Zareer Masani reveals why national pride and religious sentiment trump freedom of expression
Prince Charles' 'black spider' letters to be published 'within weeks'

Prince Charles' 'black spider' letters to be published 'within weeks'

Supreme Court rules Dominic Grieve's ministerial veto was invalid
Distressed Zayn Malik fans are cutting themselves - how did fandom get so dark?

How did fandom get so dark?

Grief over Zayn Malik's exit from One Direction seemed amusing until stories of mass 'cutting' emerged. Experts tell Gillian Orr the distress is real, and the girls need support
The galaxy collisions that shed light on unseen parallel Universe

The cosmic collisions that have shed light on unseen parallel Universe

Dark matter study gives scientists insight into mystery of space
The Swedes are adding a gender-neutral pronoun to their dictionary

Swedes introduce gender-neutral pronoun

Why, asks Simon Usborne, must English still struggle awkwardly with the likes of 's/he' and 'they'?
Disney's mega money-making formula: 'Human' remakes of cartoon classics are part of a lucrative, long-term creative plan

Disney's mega money-making formula

'Human' remakes of cartoon classics are part of a lucrative, long-term creative plan
Lobster has gone mainstream with supermarket bargains for £10 or less - but is it any good?

Lobster has gone mainstream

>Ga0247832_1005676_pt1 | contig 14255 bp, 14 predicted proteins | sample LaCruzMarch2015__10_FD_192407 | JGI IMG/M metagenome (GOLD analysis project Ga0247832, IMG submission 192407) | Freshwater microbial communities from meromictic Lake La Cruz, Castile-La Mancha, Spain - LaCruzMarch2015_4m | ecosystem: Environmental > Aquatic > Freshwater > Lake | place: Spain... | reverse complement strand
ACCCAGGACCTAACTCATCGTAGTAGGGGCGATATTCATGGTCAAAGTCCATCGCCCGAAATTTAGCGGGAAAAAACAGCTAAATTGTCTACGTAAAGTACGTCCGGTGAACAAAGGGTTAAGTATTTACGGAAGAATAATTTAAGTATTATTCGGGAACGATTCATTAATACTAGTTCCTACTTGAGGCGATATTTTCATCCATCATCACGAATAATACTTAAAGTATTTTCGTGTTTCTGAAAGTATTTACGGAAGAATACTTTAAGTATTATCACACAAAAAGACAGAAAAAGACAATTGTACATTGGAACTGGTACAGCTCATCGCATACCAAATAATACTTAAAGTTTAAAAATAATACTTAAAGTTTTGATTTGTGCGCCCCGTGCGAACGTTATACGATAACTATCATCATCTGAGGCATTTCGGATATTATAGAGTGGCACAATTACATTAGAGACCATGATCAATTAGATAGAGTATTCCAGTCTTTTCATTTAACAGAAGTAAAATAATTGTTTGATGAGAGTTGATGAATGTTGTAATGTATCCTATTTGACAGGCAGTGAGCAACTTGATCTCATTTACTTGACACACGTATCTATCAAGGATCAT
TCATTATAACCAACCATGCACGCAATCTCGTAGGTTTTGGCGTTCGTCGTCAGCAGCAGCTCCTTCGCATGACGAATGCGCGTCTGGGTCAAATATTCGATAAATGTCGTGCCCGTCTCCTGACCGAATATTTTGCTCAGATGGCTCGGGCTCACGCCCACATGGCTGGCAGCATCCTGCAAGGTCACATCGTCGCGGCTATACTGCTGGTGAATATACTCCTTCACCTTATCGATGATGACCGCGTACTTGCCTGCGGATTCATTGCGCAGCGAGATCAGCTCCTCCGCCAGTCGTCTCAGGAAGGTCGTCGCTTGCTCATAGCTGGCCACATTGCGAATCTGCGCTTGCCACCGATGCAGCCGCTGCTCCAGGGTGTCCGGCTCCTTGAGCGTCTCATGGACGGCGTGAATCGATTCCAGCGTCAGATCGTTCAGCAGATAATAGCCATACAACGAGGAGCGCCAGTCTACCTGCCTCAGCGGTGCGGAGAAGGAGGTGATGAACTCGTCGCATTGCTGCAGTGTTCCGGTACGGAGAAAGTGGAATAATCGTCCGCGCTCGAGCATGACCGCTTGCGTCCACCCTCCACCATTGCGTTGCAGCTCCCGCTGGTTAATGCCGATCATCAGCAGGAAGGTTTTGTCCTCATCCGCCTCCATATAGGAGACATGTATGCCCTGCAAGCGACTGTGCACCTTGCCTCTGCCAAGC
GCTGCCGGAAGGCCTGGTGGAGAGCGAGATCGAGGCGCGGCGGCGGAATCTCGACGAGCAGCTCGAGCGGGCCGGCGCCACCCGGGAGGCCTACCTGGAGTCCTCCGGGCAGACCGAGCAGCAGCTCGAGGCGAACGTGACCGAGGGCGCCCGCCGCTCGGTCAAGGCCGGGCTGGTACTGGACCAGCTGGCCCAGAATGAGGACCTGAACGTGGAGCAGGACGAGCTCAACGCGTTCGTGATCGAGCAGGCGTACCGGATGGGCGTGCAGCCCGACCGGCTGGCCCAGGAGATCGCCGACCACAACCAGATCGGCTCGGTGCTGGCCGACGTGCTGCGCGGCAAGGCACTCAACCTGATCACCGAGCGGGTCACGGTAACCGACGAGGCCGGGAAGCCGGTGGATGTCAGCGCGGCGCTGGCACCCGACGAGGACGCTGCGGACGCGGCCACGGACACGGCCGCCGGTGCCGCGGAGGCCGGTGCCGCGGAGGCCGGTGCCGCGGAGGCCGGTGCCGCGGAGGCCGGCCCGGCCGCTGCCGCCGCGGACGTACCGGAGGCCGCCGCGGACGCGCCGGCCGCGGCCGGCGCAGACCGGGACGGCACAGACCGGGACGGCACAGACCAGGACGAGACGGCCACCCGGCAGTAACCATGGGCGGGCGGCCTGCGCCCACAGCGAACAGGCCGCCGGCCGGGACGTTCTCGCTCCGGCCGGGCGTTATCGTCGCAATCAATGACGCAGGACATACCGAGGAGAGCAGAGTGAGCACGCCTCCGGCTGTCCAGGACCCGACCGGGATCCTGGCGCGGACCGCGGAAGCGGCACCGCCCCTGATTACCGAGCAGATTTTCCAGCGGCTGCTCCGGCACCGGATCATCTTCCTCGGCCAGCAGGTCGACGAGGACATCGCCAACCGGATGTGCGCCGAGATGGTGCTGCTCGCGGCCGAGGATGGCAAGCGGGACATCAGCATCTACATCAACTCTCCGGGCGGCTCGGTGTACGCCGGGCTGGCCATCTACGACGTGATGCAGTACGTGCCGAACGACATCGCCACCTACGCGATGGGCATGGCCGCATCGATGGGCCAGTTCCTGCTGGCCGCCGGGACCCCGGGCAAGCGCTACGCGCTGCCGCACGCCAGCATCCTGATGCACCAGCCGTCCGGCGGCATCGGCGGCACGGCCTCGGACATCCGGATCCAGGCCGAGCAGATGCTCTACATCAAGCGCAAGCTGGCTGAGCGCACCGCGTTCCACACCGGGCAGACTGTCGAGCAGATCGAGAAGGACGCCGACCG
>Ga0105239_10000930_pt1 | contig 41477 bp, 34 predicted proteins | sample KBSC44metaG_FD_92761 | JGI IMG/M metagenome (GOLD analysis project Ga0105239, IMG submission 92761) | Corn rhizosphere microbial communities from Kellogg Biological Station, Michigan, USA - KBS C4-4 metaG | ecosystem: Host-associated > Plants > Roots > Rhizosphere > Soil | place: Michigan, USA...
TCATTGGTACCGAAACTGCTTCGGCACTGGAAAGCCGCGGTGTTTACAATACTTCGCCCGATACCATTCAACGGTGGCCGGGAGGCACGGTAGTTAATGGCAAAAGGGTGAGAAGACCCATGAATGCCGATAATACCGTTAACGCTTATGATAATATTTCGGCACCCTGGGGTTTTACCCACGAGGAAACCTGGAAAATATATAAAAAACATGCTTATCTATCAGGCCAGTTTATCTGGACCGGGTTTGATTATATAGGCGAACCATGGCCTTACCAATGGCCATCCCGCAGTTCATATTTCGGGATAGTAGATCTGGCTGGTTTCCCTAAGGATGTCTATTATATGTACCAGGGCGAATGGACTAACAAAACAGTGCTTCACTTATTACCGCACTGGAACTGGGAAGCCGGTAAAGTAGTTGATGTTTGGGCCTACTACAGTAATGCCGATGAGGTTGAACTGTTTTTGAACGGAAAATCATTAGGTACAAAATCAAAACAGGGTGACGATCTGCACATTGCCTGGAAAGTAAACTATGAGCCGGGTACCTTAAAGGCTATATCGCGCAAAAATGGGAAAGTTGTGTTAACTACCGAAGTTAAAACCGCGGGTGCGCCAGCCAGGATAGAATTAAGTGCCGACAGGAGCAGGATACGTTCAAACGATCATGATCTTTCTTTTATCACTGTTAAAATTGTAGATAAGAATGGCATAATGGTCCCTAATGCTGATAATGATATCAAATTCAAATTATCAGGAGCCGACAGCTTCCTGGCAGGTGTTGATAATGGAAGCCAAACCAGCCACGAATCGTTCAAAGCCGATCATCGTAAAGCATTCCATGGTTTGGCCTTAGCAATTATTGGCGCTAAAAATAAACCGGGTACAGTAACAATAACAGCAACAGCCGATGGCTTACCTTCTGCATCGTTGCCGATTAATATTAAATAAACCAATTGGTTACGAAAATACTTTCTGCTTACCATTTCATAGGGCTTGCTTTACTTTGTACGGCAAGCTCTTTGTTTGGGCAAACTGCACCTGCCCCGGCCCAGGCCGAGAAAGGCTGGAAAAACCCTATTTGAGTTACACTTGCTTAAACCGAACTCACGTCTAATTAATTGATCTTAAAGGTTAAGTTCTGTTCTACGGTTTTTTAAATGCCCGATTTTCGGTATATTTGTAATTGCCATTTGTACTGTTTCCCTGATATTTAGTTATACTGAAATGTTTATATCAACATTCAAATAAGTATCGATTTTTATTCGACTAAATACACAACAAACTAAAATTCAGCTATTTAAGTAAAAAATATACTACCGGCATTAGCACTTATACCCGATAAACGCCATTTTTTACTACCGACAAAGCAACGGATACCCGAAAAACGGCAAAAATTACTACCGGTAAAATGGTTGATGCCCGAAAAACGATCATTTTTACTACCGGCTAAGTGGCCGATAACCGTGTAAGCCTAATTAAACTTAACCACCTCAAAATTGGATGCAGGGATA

Anthea Gerrie, raised on meaty specimens from the waters around Maine, reveals how to cook up an affordable feast
Easter 2015: 14 best decorations

14 best Easter decorations

Get into the Easter spirit with our pick of accessories, ornaments and tableware
Paul Scholes column: Gareth Bale would be a perfect fit at Manchester United and could turn them into serious title contenders next season

Paul Scholes column

Gareth Bale would be a perfect fit at Manchester United and could turn them into serious title contenders next season
Inside the Kansas greenhouses where Monsanto is 'playing God' with the future of the planet

The future of GM

The greenhouses where Monsanto 'plays God' with the future of the planet
Britain's mild winters could be numbered: why global warming is leaving UK chillier

Britain's mild winters could be numbered

Gulf Stream is slowing down faster than ever, scientists say
Government gives £250,000 to Independent appeal

Government gives £250,000 to Independent appeal

Donation brings total raised by Homeless Veterans campaign to at least £1.25m
Oh dear, the most borrowed book at Bank of England library doesn't inspire confidence

The most borrowed book at Bank of England library? Oh dear

The book's fifth edition is used for Edexcel exams
Cowslips vs honeysuckle: The hunt for the UK’s favourite wildflower

Cowslips vs honeysuckle

It's the hunt for UK’s favourite wildflower
Child abuse scandal: Did a botched blackmail attempt by South African intelligence help Cyril Smith escape justice?

Did a botched blackmail attempt help Cyril Smith escape justice?

A fresh twist reveals the Liberal MP was targeted by the notorious South African intelligence agency Boss